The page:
March 22, 2019 06:52 PM
GATES, N.Y.(WHEC) -- When Gates Police arrested a man for drunk driving seven years ago, the driver was set free without bail. The chief says after the driver was charged, he disappeared.
Now the driver's name is on one of 800 active bench warrants in the town.
That's one example why the chief of police told News10NBC that law enforcement is uneasy about reforming bail in New York.
Gov. Cuomo is pushing bail reform.
He thinks the system is unfair and News10NBC exposed some of the problems of the system to you in multiple reports Thursday.
But when you talk to police, they think releasing more people after arrest is going to hurt the system that protects people who don't get in trouble.
"Because if people don't come back to court then the prosecution of that case comes to a complete standstill," Gates Police Chief Jim Vanbrederode said.
Chief VanBrederode showed News10NBC the 2012 case of the man his officers arrested for drunk driving.
"So this guy was really drunk. [A blood alcohol content of] .20 okay?" the chief said reading through the police report. The chief says the driver was let go after he was charged and fled the state.
"We've never seen the person since. We believe they're now down in Ohio," VanBrederode said. "And again, this case now is in limbo. It can't proceed forward."
When someone skips out on a court date, the judge will issue a bench warrant. Chief VanBrederode says there are 800 active bench warrants in Gates.
On Friday, News10NBC went town to town calling police departments and courts tracking down other numbers.
Brighton Police says it has 72 active bench warrants. Henrietta Court says it has 250. The Monroe County Sheriff's Office says it has 625 active bench warrants, both misdemeanors and felonies.
In Irondequoit, the court says it has "hundreds, perhaps thousands" of active bench warrants.
Here's the other side.
The governor and groups like the Judicial Process Commission in Rochester are campaigning for bail reform. They want it passed in the state budget.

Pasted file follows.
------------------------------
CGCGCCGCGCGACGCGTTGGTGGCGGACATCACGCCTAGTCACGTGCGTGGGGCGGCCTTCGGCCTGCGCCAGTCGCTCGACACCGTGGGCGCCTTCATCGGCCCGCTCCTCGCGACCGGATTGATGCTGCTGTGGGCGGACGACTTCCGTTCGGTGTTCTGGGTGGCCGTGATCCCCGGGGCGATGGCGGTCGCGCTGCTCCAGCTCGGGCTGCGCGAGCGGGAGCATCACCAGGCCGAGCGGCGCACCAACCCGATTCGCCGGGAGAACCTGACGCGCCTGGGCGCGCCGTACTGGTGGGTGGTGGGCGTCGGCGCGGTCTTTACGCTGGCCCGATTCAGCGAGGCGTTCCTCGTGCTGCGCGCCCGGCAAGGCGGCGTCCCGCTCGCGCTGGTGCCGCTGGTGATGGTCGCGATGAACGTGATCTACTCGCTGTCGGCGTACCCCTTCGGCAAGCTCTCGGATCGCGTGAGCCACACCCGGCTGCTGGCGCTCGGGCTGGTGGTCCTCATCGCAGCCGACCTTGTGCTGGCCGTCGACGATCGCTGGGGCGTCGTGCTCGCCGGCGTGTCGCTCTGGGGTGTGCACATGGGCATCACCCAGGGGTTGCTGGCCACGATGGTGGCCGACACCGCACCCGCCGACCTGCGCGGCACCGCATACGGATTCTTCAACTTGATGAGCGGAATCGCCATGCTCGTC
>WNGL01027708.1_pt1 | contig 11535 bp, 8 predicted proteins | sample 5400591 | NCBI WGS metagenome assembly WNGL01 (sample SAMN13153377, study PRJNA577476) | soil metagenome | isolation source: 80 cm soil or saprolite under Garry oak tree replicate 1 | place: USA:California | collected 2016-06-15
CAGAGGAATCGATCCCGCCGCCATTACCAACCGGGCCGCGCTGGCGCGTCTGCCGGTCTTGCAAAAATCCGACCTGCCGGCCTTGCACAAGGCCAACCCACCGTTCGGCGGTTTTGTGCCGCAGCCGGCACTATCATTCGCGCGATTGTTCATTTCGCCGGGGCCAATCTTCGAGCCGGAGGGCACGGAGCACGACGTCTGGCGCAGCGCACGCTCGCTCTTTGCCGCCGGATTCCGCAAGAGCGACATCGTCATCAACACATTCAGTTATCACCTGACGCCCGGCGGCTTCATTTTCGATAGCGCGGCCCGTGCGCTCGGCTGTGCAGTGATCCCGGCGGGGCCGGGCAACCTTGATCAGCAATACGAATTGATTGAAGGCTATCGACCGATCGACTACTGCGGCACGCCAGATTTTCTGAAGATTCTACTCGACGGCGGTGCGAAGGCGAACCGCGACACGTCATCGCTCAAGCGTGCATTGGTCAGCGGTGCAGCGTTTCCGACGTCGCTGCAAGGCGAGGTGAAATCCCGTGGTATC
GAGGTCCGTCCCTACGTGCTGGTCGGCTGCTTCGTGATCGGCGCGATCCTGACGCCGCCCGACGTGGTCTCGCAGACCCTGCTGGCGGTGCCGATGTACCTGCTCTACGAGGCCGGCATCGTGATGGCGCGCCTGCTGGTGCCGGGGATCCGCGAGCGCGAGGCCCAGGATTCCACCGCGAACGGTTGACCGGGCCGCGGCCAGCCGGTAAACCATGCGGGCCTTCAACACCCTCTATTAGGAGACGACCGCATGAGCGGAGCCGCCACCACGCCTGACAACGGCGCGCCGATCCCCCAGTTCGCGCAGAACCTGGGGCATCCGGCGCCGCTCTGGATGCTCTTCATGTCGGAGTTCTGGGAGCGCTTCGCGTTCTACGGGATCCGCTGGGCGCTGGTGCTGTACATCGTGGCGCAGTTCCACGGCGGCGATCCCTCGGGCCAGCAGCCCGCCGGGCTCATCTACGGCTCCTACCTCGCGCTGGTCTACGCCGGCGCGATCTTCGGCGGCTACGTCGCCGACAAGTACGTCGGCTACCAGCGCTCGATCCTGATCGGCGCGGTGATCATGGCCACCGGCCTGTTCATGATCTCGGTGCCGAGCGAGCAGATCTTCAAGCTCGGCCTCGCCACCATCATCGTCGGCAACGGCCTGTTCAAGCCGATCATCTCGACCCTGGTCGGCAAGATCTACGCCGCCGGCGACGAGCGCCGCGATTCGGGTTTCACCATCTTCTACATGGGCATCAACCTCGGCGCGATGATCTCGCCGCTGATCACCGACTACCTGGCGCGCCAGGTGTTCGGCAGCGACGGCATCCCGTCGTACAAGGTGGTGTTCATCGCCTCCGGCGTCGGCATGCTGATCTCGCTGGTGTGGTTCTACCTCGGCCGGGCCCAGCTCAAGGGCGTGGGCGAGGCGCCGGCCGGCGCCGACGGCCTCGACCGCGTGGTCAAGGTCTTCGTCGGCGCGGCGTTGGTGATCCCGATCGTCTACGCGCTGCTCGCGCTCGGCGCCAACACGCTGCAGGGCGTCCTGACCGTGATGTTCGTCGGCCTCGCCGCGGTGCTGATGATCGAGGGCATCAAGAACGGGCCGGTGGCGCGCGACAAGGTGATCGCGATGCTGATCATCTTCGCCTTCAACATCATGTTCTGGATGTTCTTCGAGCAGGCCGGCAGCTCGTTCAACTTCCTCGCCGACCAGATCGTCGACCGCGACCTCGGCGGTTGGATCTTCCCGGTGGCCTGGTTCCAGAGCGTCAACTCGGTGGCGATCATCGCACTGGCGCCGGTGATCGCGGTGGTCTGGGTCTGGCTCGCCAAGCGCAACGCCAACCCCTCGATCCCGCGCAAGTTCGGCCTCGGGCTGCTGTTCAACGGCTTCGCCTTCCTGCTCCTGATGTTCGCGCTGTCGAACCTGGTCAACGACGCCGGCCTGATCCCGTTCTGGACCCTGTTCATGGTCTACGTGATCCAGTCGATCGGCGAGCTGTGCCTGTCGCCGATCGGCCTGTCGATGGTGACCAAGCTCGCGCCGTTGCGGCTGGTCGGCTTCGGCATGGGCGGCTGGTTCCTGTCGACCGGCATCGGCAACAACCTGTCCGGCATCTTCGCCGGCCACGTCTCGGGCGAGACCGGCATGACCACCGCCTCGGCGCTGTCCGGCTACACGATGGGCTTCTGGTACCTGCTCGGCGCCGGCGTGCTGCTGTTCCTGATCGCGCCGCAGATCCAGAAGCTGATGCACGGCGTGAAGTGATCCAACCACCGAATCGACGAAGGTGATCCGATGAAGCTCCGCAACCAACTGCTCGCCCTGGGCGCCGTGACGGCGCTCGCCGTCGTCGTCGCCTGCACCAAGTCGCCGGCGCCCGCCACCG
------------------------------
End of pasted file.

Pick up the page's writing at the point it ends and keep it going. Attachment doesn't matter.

Susan Porter, executive director of the commission, looked at the Monroe County Jail census in February and found 11 men and women locked up even though their bail was basically $500.
News10NBC Chief Investigative Reporter Berkeley Brean: "In your experience, why can't they post bail?"
Susan Porter, Judicial Process Commission: "Because most of the people in the criminal justice system are poor."
Under the governor's plan, bail would be eliminated for misdemeanors and non-violent felonies and release for some violent felonies would be up to a judge's discretion.
Brean: "How is that going to improve our community?"
Porter: "Well because the community is going to be a more just place to live."
Chief VanBrederode showed News10NBC the most recent stack of bench warrants in Gates. It was a pile of folders an inch thick.
Brean: "So this would just be one night at court, and these are all the people that didn't show up?"
And the chief thinks back to the scofflaw arrested for drunk driving seven years ago. How could the situation be different if the driver was out on bail?
Vanbrederode: "If nothing else, he had some skin in the game to want to come back and get his money back. And that's the purpose of bail, to make sure someone comes back to court."
We put the governor's bail reform to the test Thursday night. We found that of the 679 inmates in the Monroe County Jail on bail who had not been sentenced for the crime that put them there, 10 to 20 percent would be released.
That equals somewhere between 70 and 130 inmates.
Bail reform is in the state budget and the deadline to pass it on time is April 1.
Click below for our previous reports:
Updated: March 22, 2019 06:52 PM
Created: March 22, 2019 05:47 PM
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